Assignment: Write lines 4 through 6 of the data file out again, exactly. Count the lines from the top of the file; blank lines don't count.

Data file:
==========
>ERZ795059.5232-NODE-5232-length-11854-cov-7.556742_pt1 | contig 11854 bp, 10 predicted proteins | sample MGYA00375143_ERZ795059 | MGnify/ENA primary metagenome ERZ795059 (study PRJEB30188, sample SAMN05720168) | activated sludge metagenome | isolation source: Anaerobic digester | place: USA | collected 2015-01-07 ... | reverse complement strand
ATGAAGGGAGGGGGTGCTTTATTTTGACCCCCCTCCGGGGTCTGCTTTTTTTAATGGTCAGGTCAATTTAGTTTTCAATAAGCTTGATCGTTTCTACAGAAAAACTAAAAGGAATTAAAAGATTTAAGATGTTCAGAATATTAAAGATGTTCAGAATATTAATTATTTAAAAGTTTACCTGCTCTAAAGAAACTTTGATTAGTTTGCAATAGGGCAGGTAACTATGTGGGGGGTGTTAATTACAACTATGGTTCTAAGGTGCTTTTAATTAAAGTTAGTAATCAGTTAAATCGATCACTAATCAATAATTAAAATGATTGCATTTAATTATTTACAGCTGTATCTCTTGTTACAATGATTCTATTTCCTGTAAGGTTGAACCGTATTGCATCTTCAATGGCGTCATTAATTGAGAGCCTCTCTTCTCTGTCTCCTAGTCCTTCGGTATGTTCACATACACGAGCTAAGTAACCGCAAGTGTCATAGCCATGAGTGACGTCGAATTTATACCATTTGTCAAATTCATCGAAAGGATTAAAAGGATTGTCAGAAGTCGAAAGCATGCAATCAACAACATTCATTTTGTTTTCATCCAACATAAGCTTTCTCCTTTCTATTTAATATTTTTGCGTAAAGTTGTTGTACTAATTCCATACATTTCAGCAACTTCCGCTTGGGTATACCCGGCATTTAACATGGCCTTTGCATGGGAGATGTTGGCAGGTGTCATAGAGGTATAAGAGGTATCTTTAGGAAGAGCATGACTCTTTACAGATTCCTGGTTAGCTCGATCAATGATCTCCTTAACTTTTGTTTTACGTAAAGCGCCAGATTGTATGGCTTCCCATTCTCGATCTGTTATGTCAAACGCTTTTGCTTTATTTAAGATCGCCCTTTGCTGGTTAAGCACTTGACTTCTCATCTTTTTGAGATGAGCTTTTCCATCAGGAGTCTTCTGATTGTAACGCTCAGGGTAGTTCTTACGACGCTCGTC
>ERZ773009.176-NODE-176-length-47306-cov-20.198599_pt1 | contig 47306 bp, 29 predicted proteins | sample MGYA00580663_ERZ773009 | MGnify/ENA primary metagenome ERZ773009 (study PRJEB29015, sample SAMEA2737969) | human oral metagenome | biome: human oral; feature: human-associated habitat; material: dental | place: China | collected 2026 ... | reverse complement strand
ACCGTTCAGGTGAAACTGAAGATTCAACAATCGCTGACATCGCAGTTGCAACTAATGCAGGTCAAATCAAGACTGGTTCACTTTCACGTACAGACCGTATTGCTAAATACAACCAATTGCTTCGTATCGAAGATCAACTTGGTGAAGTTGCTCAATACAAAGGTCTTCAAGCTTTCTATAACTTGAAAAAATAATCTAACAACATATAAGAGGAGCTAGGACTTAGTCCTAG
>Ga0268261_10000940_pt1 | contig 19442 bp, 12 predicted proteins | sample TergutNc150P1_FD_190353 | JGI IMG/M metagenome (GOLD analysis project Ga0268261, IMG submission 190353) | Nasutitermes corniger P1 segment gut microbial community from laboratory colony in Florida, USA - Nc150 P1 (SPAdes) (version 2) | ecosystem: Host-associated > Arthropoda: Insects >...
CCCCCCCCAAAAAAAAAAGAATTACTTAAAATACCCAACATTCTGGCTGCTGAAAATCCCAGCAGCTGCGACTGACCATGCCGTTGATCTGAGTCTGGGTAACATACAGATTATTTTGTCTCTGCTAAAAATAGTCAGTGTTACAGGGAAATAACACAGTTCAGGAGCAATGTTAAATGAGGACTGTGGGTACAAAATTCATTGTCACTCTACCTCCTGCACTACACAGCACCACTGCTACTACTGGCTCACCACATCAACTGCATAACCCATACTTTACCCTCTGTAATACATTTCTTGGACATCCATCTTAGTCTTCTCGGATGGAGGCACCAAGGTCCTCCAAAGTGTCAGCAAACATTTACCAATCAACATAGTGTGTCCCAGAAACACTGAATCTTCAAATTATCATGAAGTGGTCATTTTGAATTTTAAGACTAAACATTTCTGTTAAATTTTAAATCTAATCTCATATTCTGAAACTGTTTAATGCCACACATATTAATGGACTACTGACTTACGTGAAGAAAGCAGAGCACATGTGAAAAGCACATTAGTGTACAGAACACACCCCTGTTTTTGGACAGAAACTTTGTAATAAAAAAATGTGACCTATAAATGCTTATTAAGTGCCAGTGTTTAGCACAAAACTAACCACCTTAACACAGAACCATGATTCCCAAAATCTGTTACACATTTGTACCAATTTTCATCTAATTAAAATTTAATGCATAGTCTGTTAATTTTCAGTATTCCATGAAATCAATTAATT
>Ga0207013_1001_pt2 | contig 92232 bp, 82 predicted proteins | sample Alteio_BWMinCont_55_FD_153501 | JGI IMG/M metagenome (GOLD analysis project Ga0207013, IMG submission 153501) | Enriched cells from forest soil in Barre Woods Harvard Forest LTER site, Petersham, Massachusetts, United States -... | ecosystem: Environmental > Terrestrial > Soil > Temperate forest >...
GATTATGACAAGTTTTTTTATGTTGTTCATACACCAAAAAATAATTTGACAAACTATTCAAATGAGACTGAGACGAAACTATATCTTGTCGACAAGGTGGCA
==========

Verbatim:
ACCGTTCAGGTGAAACTGAAGATTCAACAATCGCTGACATCGCAGTTGCAACTAATGCAGGTCAAATCAAGACTGGTTCACTTTCACGTACAGACCGTATTGCTAAATACAACCAATTGCTTCGTATCGAAGATCAACTTGGTGAAGTTGCTCAATACAAAGGTCTTCAAGCTTTCTATAACTTGAAAAAATAATCTAACAACATATAAGAGGAGCTAGGACTTAGTCCTAG
>Ga0268261_10000940_pt1 | contig 19442 bp, 12 predicted proteins | sample TergutNc150P1_FD_190353 | JGI IMG/M metagenome (GOLD analysis project Ga0268261, IMG submission 190353) | Nasutitermes corniger P1 segment gut microbial community from laboratory colony in Florida, USA - Nc150 P1 (SPAdes) (version 2) | ecosystem: Host-associated > Arthropoda: Insects >...
CCCCCCCCAAAAAAAAAAGAATTACTTAAAATACCCAACATTCTGGCTGCTGAAAATCCCAGCAGCTGCGACTGACCATGCCGTTGATCTGAGTCTGGGTAACATACAGATTATTTTGTCTCTGCTAAAAATAGTCAGTGTTACAGGGAAATAACACAGTTCAGGAGCAATGTTAAATGAGGACTGTGGGTACAAAATTCATTGTCACTCTACCTCCTGCACTACACAGCACCACTGCTACTACTGGCTCACCACATCAACTGCATAACCCATACTTTACCCTCTGTAATACATTTCTTGGACATCCATCTTAGTCTTCTCGGATGGAGGCACCAAGGTCCTCCAAAGTGTCAGCAAACATTTACCAATCAACATAGTGTGTCCCAGAAACACTGAATCTTCAAATTATCATGAAGTGGTCATTTTGAATTTTAAGACTAAACATTTCTGTTAAATTTTAAATCTAATCTCATATTCTGAAACTGTTTAATGCCACACATATTAATGGACTACTGACTTACGTGAAGAAAGCAGAGCACATGTGAAAAGCACATTAGTGTACAGAACACACCCCTGTTTTTGGACAGAAACTTTGTAATAAAAAAATGTGACCTATAAATGCTTATTAAGTGCCAGTGTTTAGCACAAAACTAACCACCTTAACACAGAACCATGATTCCCAAAATCTGTTACACATTTGTACCAATTTTCATCTAATTAAAATTTAATGCATAGTCTGTTAATTTTCAGTATTCCATGAAATCAATTAATT